If Prof. Brian Cox can make understanding physics cool, how can we do the same for technology & IT?
I had an interesting conversation with James Cun. We both agreed that Cox’s personality had made physics more appealing to younger generations. We touched at previous attempts to make technology cool – the BBC’s Virtual Revolution (presented by Aleks Krotoski) series tried, and ultimately failed.
It was a well put together production, with good production values, a good cast, knowledgable presenter… But it lacked the spontaneity and jovial humanity that makes Cox such a ‘legend’ in the eyes of young people today.
Cox’s fans even include Radio One who remixed one of his series to explain N-Dubz and the “mysteries of the music business”. Cox clearly has an ability to convey and make science interesting in a way other presenters and broadcasters somehow miss.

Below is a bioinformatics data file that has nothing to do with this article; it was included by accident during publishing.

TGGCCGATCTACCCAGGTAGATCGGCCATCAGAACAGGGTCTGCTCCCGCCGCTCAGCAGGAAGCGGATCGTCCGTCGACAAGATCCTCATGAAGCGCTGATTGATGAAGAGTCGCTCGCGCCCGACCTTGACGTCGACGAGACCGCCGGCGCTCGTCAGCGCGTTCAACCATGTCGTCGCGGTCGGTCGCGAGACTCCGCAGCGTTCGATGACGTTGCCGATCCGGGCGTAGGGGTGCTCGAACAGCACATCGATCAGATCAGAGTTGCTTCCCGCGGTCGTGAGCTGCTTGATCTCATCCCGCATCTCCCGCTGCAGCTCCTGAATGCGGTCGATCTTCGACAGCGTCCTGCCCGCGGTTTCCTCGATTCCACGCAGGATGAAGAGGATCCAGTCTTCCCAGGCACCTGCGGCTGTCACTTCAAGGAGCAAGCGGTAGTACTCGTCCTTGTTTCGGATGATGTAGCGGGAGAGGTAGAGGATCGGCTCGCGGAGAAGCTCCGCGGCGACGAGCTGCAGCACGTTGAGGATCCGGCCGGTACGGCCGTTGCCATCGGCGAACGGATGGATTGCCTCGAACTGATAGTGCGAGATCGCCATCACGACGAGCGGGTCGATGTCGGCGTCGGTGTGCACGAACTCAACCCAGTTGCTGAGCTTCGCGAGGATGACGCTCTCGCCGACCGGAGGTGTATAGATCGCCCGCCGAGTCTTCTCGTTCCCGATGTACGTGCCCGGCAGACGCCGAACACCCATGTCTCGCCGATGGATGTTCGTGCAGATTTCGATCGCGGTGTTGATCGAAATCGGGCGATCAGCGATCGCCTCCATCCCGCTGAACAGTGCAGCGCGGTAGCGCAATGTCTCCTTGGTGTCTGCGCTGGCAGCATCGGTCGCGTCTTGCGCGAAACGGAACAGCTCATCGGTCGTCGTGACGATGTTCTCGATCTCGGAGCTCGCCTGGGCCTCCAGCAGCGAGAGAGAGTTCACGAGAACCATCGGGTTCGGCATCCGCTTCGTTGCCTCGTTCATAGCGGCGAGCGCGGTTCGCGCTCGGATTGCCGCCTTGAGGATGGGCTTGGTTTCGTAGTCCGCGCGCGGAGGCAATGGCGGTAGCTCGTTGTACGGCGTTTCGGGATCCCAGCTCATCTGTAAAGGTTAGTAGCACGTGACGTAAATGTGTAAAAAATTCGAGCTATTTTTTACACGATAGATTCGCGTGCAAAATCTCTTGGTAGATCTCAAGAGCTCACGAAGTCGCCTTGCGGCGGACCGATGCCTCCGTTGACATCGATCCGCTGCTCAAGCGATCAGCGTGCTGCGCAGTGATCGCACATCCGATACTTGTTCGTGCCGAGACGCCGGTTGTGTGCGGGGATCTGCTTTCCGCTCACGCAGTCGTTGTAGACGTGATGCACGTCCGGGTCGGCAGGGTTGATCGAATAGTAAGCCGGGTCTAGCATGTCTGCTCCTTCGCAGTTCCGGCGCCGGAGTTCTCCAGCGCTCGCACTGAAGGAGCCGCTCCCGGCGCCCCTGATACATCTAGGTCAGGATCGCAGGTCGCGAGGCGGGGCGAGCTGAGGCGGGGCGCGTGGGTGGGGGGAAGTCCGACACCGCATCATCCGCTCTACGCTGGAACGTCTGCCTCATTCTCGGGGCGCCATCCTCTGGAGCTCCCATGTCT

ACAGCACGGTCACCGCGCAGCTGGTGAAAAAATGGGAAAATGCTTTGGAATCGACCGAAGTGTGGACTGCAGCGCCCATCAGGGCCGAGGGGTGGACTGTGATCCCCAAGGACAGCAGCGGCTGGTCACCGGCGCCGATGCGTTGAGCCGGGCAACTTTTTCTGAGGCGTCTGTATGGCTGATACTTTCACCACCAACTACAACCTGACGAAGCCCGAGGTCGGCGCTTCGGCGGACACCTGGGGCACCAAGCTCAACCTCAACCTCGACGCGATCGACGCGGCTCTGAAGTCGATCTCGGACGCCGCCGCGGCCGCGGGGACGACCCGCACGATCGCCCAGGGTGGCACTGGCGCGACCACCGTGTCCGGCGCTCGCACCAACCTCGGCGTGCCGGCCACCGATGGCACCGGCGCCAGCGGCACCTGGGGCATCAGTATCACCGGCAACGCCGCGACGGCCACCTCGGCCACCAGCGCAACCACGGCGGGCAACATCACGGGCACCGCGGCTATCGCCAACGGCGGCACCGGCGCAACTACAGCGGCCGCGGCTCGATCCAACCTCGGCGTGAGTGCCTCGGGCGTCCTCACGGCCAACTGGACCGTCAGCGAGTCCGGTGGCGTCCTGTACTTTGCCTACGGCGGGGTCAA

In my blog post of Eric Schmit ‘s criticism of the UK’s education system, I agreed that we need “a focus on innovation and entrepreneurship, but in a very practical, hands-on way”.
So I was interested to see the Culture Minister, Ed Vaizey, speak along the same lines in The House of Commons the other day.
“The BBC’s power to make a difference in this area is significant, and I hope now that it will find a charismatic presenter for a history of computer science, so that we can increase interest in computer science education.”
Who? What? How?
Some have suggested the upcoming Raspberry Pi computer could play a role but really, I think the sucess will rest with the presenter’s style.
A presenter who can explain why something is wrong, why a small group of people should know it’s wrong in 2011, why everyone else know’s their wrong and can then conclude why people who believe is are ”complete twats”. That’s the guy who can sell computer science to the country.
The question is, who could do this?